Great Brands Compete On Value, Not On Price
Take a moment to consider this statement: “Great brands don’t compete on price alone.” If you are an entrepreneur or in a position where you’re responsible for the long-term success of a business, let that sink in, because it will ultimately determine how you fare with this task.
In today’s increasingly diverse yet still often saturated marketplace, the chief goal is to be viewed as a brand, not a commodity. Time and time again consumers have demonstrated that they will happily pay more for a brand that delivers value and with which they share a connection – it’s a well-documented phenomenon that’s been motivating purchases way before our time. As far as future projections, there continues to be an overwhelming amount of compelling data released confirming a brand’s potential to significantly influence consumer behavior.
Don’t get me wrong, it is important to stay priced competitively and to explore all of the different avenues that might positively impact sales and revenue. However, if price is the only distinguishing characteristic that would make a person choose you, you’ve fallen into the commodity trap – and sadly, you’re not alone. When you are focused on price as your competitive advantage, cost cutting is your primary tool. This can easily turn into a fixation that’s unhealthy for you and your business. It keeps you stuck in place with limited options, instead of being able to generate the numbers that will afford you a healthy margin to take risks and invest in areas of your business that will allow you to grow and improve over time.
While discounting strategies might provide a moderate boost in the numbers of customers served or units sold, reducing prices may have a devastating effect on profit margins. If you can’t afford to keep the doors open, it doesn’t matter how many people want to go through them. To make things even worse, once you devalue your offerings it becomes the expectation moving forward. When you put a number out in front of everything else, it develops into the most prominent facet of your identity and thus, others will view your business as one that lacks dimension and substance. To compound things, it’s a tactic that doesn’t encourage customer loyalty. Rather, it attracts those who may be just fine with doing business with you for the time being, but will just as easily move on to the lowest number without hesitation. You’ll ultimately find yourself exhausted and with little sustained growth to show for it, just a revolving door of new customers and one-time transactions. Limited population = Limited potential.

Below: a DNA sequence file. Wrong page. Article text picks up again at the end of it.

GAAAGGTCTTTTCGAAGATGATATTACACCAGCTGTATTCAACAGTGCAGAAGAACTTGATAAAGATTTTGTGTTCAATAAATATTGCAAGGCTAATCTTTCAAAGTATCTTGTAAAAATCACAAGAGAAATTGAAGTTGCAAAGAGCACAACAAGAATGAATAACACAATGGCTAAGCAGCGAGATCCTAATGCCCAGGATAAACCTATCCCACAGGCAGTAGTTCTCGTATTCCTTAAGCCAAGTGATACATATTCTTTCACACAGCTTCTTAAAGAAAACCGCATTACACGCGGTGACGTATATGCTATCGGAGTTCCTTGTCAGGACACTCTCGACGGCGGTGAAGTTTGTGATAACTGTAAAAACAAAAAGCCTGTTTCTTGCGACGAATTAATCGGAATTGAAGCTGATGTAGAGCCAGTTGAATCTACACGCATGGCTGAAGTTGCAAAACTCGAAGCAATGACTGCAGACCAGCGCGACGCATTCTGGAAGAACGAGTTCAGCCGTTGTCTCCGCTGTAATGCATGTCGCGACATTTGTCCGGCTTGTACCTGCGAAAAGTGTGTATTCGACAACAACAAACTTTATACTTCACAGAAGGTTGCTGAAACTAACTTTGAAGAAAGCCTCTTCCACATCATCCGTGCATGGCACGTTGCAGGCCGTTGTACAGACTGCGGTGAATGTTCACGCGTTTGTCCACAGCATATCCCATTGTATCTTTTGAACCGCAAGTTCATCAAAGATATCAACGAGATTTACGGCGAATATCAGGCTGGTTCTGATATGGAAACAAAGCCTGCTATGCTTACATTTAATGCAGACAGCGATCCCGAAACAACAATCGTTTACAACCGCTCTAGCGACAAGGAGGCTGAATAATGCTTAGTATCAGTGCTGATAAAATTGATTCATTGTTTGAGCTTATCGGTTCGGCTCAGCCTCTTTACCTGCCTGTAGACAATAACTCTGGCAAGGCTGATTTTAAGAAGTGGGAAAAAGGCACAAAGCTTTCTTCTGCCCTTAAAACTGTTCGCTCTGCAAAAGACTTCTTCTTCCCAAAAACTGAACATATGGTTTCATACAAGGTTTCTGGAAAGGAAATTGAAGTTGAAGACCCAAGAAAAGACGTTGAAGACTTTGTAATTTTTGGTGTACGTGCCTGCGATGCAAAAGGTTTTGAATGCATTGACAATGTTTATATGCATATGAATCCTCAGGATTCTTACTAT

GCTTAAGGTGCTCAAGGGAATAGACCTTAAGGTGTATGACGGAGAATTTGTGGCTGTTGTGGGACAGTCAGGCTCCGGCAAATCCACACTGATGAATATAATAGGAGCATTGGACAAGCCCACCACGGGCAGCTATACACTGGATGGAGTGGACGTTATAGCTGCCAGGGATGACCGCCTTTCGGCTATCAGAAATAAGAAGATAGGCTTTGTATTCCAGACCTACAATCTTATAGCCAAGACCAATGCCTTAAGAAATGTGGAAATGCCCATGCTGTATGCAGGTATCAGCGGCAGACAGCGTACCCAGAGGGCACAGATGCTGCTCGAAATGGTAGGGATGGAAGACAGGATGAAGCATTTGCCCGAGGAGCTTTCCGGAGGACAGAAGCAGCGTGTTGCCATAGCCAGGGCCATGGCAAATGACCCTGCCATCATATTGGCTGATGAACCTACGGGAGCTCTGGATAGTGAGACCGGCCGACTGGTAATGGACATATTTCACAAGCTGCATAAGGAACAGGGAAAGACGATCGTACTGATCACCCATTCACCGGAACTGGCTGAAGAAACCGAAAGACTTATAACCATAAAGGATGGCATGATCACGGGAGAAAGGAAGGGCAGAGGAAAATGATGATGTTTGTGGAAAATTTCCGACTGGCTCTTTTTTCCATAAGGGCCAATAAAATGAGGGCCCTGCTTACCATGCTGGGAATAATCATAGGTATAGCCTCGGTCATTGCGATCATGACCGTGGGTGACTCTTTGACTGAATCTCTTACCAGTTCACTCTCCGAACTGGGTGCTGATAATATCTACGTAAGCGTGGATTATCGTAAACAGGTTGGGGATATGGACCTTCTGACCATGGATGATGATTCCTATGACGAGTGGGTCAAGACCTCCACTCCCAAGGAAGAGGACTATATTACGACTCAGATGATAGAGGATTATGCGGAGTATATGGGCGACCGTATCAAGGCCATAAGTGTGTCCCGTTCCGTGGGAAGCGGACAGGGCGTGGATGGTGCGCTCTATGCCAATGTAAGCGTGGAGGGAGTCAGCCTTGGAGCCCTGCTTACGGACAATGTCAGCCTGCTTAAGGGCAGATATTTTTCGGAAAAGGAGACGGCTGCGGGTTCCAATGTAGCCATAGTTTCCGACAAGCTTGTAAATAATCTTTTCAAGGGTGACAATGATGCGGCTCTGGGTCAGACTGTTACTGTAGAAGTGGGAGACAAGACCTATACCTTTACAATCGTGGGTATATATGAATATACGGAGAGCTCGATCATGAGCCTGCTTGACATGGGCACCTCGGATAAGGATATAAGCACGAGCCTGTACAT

All told, without an understanding of all of the reasons a person should do business with you outside of price, which you’re solely responsible for conveying to the public and more specifically your target audience, there’s no compelling reason to stick around. Instead of getting caught in a vicious cycle of vying for business by lowering your price, invest your efforts in setting yourself apart from your competition in other areas, thus creating interest and at the same time, establishing that you’re more than just a price tag. Because you are – but it doesn’t really matter if you’re the only one who knows it.
So, because it can be somewhat of a knee-jerk reaction to turn to pricing strategies first because they’re likely to yield instant gratification results to some extent, consider at what cost and remind yourself, “Great brands don’t compete on price alone.” Instead, stay committed to building a brand that brings clients coming back to you because of who you are and what you bring to the table. Be a trusted resource, share your expertise. Be a quality provider in all areas, from your actual offerings to your character and actions as a good community partner and involvement in the place where you do business. Be willing to provide value even when you’re not immediately compensated, to go above and beyond whenever and wherever possible. Then, be the one who shares those aspects with the world!
To learn more about how Strictly Business can help you, contact me directly at (402) 466-3330 or visit StrictlyBusinessOmaha.com/connect. (You can also click on our Staff Letter tab online to view past articles)